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No joke: Steve Martin releases a banjo album

A comedian, actor, playwright, author, musician, art collector, juggler and magician, Martin’s latest feat is “The Crow: New Songs for the Five-String Banjo,” his first full album of music.
/ Source: The Associated Press

Steve Martin has packed so much into his 63 years that it almost seems easier to mention what he hasn’t done instead of what he has.

A comedian, actor, playwright, author, musician, art collector, juggler and magician, Martin’s latest feat is “The Crow: New Songs for the Five-String Banjo,” his first full album of music.

The disc is no joke. Martin wrote or co-wrote all 15 tracks, only one of which is overtly comedic.

A banjo picker since he was 17, he’s good enough to hold his own with masters like Earl Scruggs and Tony Trischka, both of whom are guests on the album along with Dolly Parton, Vince Gill and the Nitty Gritty Dirt Band’s John McEuen, a high school friend of his who also produced the record.

“I don’t know if people know I play. Only if they were around in the ’70s,” Martin said recently by phone. “I really haven’t played publicly for a long time.

“I started thinking, standing back from my banjo career and looking at it, it is weird. What if David Letterman picked up the violin and played like (bluegrass fiddler) Paul Warren. I think that would be a surprise.”

Although Martin has a reputation as a tough interview, on this afternoon he’s cordial and reflective. The one thing the superstar comedian is not is funny. He hardly cracks a joke.

“You can’t be up all the time. It would be very boring for people,” says Martin.

His interest in the banjo began in the ’60s after hearing Flatt & Scruggs’ seminal “Foggy Mountain Breakdown.”

‘I just loved the sound of it’He mostly taught himself to play from books and records (he’d slow the turntable way down to learn the parts). Later, while honing his comedy act in Los Angeles clubs like the Troubadour, he was inspired by the progressive bluegrass band the Dillards.

“It seemed impossible, but I just loved the sound of it,” recalls the Texas born, California raised-Martin.

While he never seriously considered a career in music — “I didn’t have enough confidence to play in a group on a stage,” he says — Martin did work the instrument into his stand-up bits like “Ramblin’ Man,” a parody of group sing-a-longs (check out YouTube to see him perform it on “The Muppets”).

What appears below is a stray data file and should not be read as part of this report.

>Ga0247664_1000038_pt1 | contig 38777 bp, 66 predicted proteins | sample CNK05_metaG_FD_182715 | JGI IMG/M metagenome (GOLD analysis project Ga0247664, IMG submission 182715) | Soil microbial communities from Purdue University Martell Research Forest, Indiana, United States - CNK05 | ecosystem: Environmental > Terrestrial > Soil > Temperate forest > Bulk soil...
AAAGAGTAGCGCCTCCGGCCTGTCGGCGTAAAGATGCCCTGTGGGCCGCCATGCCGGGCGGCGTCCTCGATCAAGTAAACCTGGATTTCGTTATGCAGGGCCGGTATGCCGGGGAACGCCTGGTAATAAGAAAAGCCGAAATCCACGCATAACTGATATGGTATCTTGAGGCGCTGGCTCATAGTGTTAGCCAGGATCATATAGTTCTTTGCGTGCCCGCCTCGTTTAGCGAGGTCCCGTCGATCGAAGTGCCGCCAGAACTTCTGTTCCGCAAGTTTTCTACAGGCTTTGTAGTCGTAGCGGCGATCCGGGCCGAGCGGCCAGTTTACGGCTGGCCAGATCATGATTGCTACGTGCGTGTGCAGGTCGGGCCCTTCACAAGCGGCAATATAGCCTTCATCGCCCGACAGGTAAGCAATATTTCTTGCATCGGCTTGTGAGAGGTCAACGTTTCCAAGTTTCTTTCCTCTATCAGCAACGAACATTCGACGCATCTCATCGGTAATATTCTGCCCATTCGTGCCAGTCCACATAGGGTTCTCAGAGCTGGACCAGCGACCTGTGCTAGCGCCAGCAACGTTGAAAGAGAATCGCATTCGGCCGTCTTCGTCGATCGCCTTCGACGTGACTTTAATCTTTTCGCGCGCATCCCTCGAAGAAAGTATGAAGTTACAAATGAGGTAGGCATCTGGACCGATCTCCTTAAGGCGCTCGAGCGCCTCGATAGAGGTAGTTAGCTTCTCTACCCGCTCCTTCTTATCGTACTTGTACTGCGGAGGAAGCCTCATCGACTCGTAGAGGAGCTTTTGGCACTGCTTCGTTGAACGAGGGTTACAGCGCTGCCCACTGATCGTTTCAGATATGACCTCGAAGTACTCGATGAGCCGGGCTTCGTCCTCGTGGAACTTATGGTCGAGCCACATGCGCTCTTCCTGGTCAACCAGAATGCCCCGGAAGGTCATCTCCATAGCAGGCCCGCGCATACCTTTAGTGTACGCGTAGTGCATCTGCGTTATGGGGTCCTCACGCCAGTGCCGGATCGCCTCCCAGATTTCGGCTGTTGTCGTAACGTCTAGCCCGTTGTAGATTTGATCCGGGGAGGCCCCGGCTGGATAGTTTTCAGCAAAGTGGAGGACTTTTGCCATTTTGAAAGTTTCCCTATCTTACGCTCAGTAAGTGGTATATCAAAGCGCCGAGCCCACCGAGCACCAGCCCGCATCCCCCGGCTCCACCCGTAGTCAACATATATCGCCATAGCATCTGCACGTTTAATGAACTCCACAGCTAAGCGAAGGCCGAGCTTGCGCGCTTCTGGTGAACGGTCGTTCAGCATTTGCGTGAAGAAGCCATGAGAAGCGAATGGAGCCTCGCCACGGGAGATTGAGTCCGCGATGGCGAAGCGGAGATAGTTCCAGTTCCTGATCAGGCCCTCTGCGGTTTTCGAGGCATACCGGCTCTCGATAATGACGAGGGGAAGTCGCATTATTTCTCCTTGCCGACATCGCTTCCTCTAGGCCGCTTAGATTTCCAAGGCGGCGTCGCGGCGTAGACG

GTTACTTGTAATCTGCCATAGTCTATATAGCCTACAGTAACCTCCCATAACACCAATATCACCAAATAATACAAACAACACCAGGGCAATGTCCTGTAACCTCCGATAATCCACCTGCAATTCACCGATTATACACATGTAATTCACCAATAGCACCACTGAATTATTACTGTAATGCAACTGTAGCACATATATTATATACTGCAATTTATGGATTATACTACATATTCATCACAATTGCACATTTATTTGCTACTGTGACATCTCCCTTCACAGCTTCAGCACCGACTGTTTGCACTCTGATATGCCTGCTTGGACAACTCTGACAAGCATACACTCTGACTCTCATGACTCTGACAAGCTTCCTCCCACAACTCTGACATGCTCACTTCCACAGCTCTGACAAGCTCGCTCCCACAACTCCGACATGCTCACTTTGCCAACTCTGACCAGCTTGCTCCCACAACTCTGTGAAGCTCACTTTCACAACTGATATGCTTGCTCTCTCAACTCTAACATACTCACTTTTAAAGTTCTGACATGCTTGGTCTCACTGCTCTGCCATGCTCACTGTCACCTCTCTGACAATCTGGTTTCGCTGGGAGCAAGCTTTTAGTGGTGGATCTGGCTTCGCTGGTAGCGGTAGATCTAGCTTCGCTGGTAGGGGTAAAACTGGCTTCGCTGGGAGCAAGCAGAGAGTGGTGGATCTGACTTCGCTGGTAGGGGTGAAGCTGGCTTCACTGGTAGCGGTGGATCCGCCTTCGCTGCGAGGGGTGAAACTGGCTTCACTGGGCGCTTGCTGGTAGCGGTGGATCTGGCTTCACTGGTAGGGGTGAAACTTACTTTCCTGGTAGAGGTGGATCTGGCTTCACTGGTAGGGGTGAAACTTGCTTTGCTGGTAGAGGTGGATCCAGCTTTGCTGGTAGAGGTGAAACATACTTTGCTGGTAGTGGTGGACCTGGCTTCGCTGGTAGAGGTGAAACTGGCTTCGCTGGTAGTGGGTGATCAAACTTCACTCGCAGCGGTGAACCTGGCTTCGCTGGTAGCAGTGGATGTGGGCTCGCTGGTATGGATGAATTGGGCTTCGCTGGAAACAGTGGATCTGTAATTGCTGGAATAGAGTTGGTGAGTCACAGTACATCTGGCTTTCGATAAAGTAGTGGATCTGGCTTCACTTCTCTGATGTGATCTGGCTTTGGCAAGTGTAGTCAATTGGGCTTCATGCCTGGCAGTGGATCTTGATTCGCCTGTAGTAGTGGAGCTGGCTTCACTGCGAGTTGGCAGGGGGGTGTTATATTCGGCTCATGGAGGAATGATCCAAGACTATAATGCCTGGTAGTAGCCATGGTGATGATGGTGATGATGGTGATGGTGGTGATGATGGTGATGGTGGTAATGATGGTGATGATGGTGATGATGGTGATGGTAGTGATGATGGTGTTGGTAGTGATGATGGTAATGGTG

He also started writing songs, some of which wound up on his 1970s comedy albums. “I just wrote them for the heck of it,” he says.

A couple of years ago, Trischka asked him to perform one of his compositions, “The Crow,” on Trischka’s album, “Double Banjo Bluegrass Spectacular.” The experience led to a revelation: “I realized I had enough tunes to do a solo album,” and he was off, using “The Crow” as the title track.

Most of the cuts are instrumentals, but Parton and Gill sing a duet on the country lilt “Pretty Flowers” and Martin sings the whimsical “Late for School.” Some of the songs date back to the late ’60s.

Doing better than his moviesReleased Jan. 27 as a three-month exclusive through, the record has received much better reviews than Martin’s latest movie, “Pink Panther 2,” panned by critics.

Martin seems pleased: “I’m used to bad review for movies because people like to attack them, but I’d be sad if the reviews were bad for this album.”

Indeed, as he discussed the CD, which will be released to other retailers later in the spring, he was relaxed and revealing. His answers became more clipped when asked about his career or his personal life (At one point, he asked warily whether the article would be about his music).

“It’s fresh to me,” he said about his music. “When you talk about movies you’re really talking about promotion. I think the interviewer is bored, and I’m bored because it’s the same old questions. I think it’s lost interest for the audience, too. They’re not that interested in the back story of how a movie got made.”

McEuen, whose Nitty Gritty Dirt Band provided the music to Martin’s late ’70s routine “King Tut,” had this to say of his friend: “The movie business is his business. This is his passion.”

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“In all the years I’ve known Steve, I don’t recall him acting this excited about anything,” added McEuen, who said Martin e-mailed him an hour after the album was available on — at 1 a.m. — to tell him it was at No. 190. “He really has three things in life that he loves: his wife, his banjo and his dog.”

Martin said he might put together a band and do a few concerts to support “The Crow,” but he doesn’t plan a full-blown tour. He’s got too much going on for that.

“I’ve exploited every possible facet of my abilities. Now I just want to continue doing what I’m doing,” he said.